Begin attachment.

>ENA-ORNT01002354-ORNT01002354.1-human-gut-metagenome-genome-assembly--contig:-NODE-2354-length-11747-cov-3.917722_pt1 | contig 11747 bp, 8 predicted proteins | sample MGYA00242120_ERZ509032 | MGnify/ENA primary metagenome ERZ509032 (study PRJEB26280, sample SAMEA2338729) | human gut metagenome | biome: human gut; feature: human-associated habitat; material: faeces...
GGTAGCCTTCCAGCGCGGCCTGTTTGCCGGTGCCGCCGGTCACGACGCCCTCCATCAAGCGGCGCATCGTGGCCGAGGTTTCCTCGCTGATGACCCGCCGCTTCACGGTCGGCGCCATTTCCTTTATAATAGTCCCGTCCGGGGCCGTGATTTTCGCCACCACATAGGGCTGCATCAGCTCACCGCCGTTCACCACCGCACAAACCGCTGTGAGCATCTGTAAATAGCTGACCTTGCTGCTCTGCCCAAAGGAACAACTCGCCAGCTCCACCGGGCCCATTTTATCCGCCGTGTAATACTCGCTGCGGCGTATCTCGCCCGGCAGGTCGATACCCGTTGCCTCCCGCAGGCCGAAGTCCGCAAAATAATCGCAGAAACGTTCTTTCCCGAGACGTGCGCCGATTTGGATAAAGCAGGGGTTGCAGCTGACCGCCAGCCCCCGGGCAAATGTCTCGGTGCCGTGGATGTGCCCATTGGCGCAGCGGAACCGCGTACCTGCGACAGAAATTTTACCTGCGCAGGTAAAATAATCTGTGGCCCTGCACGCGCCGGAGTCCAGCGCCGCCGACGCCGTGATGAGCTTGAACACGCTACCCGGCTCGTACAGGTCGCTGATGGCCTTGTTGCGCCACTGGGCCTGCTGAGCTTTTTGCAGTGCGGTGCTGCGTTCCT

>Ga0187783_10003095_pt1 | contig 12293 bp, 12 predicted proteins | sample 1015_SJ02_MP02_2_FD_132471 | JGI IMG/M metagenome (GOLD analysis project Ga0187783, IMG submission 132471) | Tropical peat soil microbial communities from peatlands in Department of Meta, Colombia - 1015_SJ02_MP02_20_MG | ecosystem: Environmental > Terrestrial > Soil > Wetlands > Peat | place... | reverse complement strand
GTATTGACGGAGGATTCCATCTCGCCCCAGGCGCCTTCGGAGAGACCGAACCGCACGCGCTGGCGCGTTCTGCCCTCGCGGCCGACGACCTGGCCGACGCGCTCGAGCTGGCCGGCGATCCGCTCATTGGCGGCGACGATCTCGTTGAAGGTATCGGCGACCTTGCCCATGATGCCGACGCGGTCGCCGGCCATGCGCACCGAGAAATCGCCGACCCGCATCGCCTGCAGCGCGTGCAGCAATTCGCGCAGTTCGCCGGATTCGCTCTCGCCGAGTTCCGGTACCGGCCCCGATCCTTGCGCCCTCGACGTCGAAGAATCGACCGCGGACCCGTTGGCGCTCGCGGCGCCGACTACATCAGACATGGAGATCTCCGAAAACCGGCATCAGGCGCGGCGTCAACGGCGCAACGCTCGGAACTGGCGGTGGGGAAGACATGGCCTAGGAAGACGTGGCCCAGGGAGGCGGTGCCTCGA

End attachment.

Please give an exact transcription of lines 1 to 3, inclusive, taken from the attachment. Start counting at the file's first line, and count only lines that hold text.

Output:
>ENA-ORNT01002354-ORNT01002354.1-human-gut-metagenome-genome-assembly--contig:-NODE-2354-length-11747-cov-3.917722_pt1 | contig 11747 bp, 8 predicted proteins | sample MGYA00242120_ERZ509032 | MGnify/ENA primary metagenome ERZ509032 (study PRJEB26280, sample SAMEA2338729) | human gut metagenome | biome: human gut; feature: human-associated habitat; material: faeces...
GGTAGCCTTCCAGCGCGGCCTGTTTGCCGGTGCCGCCGGTCACGACGCCCTCCATCAAGCGGCGCATCGTGGCCGAGGTTTCCTCGCTGATGACCCGCCGCTTCACGGTCGGCGCCATTTCCTTTATAATAGTCCCGTCCGGGGCCGTGATTTTCGCCACCACATAGGGCTGCATCAGCTCACCGCCGTTCACCACCGCACAAACCGCTGTGAGCATCTGTAAATAGCTGACCTTGCTGCTCTGCCCAAAGGAACAACTCGCCAGCTCCACCGGGCCCATTTTATCCGCCGTGTAATACTCGCTGCGGCGTATCTCGCCCGGCAGGTCGATACCCGTTGCCTCCCGCAGGCCGAAGTCCGCAAAATAATCGCAGAAACGTTCTTTCCCGAGACGTGCGCCGATTTGGATAAAGCAGGGGTTGCAGCTGACCGCCAGCCCCCGGGCAAATGTCTCGGTGCCGTGGATGTGCCCATTGGCGCAGCGGAACCGCGTACCTGCGACAGAAATTTTACCTGCGCAGGTAAAATAATCTGTGGCCCTGCACGCGCCGGAGTCCAGCGCCGCCGACGCCGTGATGAGCTTGAACACGCTACCCGGCTCGTACAGGTCGCTGATGGCCTTGTTGCGCCACTGGGCCTGCTGAGCTTTTTGCAGTGCGGTGCTGCGTTCCT

>Ga0187783_10003095_pt1 | contig 12293 bp, 12 predicted proteins | sample 1015_SJ02_MP02_2_FD_132471 | JGI IMG/M metagenome (GOLD analysis project Ga0187783, IMG submission 132471) | Tropical peat soil microbial communities from peatlands in Department of Meta, Colombia - 1015_SJ02_MP02_20_MG | ecosystem: Environmental > Terrestrial > Soil > Wetlands > Peat | place... | reverse complement strand